An individual who has an interest in the assets of a trust has the right to demand that the trustee pass his or her accounts. This is a court process where a judge approves the accounting records of a trustee. Please see our brochure entitled Passing of Accounts for more information.

Tax Returns

The trustee of a trust is responsible for filing tax returns for the trust. As of January 1, 2016, new rules affect the taxation of testamentary trusts. Under the new rules, most testamentary trusts are subject to the top tax rate and must have a trust year-end of December 31.
Previously, testamentary trusts could benefit from graduated tax rates and could have had a year-end other than December 31. If specific conditions are met, it is still possible for a testamentary trust to benefit from graduated tax rates. If the only beneficiary of the testamentary trust has the Disability Tax Credit (DTC), the trust could benefit from graduated tax rates. It is strongly recommended that the trustee hire a tax accountant who is familiar with the taxation of trusts to ensure that tax rules are complied with, that trust tax returns are completed and filed on time, and that the trust is as taxefficient as possible. The accountant’s fees are usually payable from the trust.

ODSP Allowable Assets and Income

Currently, an individual receiving ODSP benefits is permitted to own assets up to a total value of $40,000 at any one time ($50,000 for a couple).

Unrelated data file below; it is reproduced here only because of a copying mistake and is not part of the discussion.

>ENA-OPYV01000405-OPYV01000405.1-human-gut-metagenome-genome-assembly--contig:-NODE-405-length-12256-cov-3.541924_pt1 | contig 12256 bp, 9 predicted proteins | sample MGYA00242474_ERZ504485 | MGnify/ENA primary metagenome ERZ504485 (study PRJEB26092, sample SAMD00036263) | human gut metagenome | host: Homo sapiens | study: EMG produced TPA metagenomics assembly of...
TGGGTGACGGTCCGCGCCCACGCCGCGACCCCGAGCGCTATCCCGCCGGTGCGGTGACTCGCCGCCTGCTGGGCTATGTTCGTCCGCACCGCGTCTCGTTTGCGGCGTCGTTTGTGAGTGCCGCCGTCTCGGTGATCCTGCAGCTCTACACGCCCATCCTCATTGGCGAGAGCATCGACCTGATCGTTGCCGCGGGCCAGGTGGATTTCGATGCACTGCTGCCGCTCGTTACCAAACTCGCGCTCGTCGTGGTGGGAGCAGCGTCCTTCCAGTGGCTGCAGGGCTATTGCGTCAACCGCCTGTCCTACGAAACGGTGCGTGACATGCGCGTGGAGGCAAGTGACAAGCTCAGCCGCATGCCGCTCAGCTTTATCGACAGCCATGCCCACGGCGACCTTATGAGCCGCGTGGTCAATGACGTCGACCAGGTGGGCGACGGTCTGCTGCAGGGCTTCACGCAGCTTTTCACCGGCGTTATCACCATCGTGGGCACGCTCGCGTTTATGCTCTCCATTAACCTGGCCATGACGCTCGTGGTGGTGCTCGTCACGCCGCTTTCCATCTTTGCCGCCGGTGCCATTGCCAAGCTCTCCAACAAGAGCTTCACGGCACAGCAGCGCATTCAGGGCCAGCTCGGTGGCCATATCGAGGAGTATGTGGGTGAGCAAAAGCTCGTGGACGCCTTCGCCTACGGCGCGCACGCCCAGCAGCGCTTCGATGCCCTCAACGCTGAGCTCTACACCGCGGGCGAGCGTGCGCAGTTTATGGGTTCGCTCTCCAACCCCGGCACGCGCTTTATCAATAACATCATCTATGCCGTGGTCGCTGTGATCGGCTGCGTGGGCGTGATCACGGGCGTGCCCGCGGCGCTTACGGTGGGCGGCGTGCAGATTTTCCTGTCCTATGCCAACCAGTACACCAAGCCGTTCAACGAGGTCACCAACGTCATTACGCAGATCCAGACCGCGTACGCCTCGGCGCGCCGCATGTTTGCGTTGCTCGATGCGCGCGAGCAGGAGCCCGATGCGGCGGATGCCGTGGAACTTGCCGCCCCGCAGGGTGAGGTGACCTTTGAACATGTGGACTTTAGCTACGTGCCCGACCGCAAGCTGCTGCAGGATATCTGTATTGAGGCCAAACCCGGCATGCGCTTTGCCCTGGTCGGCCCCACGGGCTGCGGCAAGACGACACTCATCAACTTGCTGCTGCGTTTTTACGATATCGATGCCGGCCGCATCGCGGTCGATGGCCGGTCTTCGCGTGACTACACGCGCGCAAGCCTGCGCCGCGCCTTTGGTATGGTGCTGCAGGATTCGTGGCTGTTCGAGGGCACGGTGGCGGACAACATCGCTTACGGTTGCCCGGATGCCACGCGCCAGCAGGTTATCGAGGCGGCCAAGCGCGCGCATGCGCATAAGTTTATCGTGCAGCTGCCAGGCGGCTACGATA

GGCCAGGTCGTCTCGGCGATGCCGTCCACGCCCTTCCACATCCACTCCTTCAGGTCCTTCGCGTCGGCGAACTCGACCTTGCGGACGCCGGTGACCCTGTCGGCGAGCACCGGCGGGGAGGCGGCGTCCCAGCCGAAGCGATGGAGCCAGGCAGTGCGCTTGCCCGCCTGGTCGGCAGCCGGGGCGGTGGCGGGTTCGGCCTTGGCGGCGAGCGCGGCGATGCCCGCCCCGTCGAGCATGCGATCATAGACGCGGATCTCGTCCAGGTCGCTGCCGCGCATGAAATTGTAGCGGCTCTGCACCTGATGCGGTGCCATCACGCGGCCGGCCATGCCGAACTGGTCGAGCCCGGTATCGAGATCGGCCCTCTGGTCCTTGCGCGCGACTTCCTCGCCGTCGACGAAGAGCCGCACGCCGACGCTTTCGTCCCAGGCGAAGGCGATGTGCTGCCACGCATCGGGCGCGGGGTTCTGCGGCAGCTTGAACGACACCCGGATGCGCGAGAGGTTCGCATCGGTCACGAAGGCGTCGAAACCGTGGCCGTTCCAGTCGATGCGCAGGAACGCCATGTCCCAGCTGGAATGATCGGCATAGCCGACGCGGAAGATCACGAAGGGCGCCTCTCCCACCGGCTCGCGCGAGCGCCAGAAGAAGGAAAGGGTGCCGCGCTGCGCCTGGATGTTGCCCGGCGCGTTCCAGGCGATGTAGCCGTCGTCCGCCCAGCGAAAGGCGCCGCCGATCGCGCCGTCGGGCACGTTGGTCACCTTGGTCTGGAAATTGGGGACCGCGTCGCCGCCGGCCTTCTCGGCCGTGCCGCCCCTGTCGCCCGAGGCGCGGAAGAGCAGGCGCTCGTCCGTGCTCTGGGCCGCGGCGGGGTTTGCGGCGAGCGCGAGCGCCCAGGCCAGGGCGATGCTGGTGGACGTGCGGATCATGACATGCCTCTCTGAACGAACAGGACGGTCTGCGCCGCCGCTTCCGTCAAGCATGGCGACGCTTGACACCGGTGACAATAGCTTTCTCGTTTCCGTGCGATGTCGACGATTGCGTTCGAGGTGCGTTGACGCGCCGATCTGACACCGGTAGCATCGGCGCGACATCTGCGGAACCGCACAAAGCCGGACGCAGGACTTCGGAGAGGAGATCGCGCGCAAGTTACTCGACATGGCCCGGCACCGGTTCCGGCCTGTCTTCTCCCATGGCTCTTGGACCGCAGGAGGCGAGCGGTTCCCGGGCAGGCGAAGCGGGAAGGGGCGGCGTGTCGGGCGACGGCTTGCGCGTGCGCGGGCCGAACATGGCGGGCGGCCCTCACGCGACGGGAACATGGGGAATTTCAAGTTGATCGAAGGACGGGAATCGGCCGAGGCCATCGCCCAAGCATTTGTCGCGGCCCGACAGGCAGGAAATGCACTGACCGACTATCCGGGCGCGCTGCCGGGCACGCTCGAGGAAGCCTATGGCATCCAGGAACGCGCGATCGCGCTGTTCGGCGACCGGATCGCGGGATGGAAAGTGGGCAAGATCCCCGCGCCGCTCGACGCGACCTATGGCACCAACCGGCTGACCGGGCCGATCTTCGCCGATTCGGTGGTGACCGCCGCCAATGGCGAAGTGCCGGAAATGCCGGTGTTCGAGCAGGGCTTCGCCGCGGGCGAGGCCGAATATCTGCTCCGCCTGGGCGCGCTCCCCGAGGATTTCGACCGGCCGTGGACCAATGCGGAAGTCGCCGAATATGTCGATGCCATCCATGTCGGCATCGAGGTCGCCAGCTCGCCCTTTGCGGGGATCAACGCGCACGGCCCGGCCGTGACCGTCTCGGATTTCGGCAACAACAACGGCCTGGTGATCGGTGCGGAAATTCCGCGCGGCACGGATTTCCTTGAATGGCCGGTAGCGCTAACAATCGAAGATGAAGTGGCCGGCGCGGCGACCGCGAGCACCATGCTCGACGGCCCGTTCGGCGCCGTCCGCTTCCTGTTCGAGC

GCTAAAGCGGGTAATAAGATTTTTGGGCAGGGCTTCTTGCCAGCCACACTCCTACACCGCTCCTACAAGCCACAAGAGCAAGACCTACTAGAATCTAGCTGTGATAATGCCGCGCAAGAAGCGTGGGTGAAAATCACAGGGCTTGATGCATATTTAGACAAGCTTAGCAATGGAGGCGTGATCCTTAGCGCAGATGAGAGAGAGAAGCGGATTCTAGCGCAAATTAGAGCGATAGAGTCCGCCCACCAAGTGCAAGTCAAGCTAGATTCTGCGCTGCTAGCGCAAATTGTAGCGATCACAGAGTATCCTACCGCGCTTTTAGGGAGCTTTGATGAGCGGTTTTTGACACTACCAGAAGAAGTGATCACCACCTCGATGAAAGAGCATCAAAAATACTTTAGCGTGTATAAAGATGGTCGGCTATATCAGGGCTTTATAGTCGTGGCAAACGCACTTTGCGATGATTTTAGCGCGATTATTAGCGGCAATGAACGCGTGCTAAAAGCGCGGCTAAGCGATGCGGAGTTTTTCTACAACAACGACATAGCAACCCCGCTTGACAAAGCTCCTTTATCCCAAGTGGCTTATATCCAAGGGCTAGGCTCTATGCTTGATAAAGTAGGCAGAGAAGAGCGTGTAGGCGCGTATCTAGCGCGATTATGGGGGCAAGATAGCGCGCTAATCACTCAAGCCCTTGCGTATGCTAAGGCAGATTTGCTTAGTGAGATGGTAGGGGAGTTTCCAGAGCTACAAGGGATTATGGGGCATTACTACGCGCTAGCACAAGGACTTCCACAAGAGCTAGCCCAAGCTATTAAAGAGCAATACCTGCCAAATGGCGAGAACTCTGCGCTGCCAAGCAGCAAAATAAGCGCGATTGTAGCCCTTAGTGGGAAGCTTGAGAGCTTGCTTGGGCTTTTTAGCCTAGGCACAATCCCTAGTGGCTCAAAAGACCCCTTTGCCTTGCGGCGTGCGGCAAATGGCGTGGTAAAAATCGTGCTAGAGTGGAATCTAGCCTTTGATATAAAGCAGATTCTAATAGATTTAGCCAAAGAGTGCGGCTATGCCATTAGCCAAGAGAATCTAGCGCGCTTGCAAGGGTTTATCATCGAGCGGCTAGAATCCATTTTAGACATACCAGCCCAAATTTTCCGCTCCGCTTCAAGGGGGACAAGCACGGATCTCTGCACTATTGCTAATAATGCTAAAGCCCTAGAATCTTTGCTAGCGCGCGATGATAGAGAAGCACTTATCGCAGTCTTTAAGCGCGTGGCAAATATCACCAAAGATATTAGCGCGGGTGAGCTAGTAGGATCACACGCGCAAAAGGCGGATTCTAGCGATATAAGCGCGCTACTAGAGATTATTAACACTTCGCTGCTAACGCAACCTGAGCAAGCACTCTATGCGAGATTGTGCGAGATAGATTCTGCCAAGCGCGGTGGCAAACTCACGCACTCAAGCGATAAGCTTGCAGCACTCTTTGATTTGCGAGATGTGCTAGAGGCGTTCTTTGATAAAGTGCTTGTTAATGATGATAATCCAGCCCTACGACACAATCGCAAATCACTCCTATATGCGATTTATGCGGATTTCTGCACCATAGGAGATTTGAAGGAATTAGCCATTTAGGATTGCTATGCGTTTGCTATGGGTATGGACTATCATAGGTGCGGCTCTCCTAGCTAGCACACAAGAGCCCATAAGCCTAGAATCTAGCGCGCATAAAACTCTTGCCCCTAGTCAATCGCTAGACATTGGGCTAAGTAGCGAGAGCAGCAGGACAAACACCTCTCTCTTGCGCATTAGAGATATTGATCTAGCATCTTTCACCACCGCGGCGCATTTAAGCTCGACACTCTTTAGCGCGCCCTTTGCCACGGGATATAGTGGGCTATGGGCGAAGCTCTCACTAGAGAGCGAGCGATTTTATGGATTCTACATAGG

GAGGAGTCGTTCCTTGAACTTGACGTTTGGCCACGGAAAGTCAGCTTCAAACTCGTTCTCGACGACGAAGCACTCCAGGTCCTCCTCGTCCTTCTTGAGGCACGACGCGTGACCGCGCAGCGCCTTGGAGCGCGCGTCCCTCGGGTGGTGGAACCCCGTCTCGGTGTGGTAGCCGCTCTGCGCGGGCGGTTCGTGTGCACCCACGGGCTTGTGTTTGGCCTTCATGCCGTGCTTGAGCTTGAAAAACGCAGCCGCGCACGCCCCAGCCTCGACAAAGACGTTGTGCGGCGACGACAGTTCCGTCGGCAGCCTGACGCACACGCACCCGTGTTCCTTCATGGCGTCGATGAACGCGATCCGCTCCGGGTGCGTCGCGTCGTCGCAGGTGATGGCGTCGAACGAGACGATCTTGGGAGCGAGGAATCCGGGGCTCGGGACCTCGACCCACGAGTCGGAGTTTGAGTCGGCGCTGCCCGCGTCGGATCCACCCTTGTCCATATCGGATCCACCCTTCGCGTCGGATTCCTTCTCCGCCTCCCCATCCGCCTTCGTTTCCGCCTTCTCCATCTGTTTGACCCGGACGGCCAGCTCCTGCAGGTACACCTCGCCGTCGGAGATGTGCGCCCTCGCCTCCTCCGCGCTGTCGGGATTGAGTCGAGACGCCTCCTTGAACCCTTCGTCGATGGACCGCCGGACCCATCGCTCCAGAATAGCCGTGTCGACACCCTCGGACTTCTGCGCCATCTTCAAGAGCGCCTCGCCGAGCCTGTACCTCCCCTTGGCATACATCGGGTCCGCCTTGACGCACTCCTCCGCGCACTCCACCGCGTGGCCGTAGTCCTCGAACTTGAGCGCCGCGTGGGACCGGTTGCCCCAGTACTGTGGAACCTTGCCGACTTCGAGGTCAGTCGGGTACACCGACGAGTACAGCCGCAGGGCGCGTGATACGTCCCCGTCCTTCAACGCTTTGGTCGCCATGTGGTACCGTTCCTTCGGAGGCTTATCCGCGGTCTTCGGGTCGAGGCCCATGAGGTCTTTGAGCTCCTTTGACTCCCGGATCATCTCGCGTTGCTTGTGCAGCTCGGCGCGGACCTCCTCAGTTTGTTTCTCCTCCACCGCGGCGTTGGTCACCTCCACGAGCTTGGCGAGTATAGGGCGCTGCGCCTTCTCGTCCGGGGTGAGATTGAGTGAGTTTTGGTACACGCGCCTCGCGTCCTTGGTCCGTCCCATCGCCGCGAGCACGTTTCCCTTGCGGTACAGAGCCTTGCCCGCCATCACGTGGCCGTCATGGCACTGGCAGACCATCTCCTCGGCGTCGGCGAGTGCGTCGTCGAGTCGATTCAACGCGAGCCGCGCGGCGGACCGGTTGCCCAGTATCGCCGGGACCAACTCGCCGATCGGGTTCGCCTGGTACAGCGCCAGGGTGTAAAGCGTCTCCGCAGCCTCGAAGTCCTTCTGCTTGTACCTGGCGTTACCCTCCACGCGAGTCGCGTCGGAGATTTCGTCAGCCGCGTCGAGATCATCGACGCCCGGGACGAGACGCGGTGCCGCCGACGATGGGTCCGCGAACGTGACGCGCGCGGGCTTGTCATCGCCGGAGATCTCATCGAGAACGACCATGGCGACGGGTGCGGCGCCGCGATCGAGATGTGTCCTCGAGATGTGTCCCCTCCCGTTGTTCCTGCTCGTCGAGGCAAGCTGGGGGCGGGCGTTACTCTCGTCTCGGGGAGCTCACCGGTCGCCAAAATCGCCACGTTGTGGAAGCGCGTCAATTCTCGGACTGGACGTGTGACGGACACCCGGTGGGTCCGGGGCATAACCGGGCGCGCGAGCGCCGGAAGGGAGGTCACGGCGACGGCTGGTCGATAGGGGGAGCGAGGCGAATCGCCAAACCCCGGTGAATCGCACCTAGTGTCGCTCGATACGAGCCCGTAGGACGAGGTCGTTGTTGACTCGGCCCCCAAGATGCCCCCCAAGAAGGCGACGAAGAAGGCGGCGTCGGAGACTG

An individual receiving ODSP benefits is permitted to receive up to $10,000 additional income in any twelve-month period. The $10,000 total includes income from any source including a Henson trust. For more information, please see our brochure entitled General Information for Recipients of ODSP.

Payments to Beneficiaries

It is essential that the trustee of a Henson trust be aware of both the ODSP rules regarding income limits and the income that the beneficiary receives from other sources so that benefits can be maximized. The trustee must also pay special attention to the fact that the limit is $10,000 in any twelve month period, and not in a calendar year.

Disability-Related Items and Services

Despite the $10,000 income limit, there is no limitation on amounts of money paid to or for the individual with a disability for disability-related items or services. Any expenses associated with the purchase of these items or services may also be considered as approved disability-related items and services such as repair costs, maintenance costs, installation and set-up costs.

Education and Training

Unlimited amounts can be paid out of the trust for educational supports such as interpreters, attendants, and readers for an individual enrolled in continuing education. Payments can also be paid out of the trust for sign language, lip reading, and other disability-related training.

Familiarity with ODSP Rules

In most circumstances, it is important that the trustee of a Henson trust not jeopardize the individual’s eligibility for ODSP benefits. If the beneficiary loses his or her ODSP entitlement, there is no guarantee of future reinstatement into the program. Applying for reinstatement can be a difficult and time-consuming process. To understand the income and assets that an individual with a disability is allowed, the trustee should regularly review the ODSP rules and regulations or seek assistance from an advisor familiar with the rules and regulations.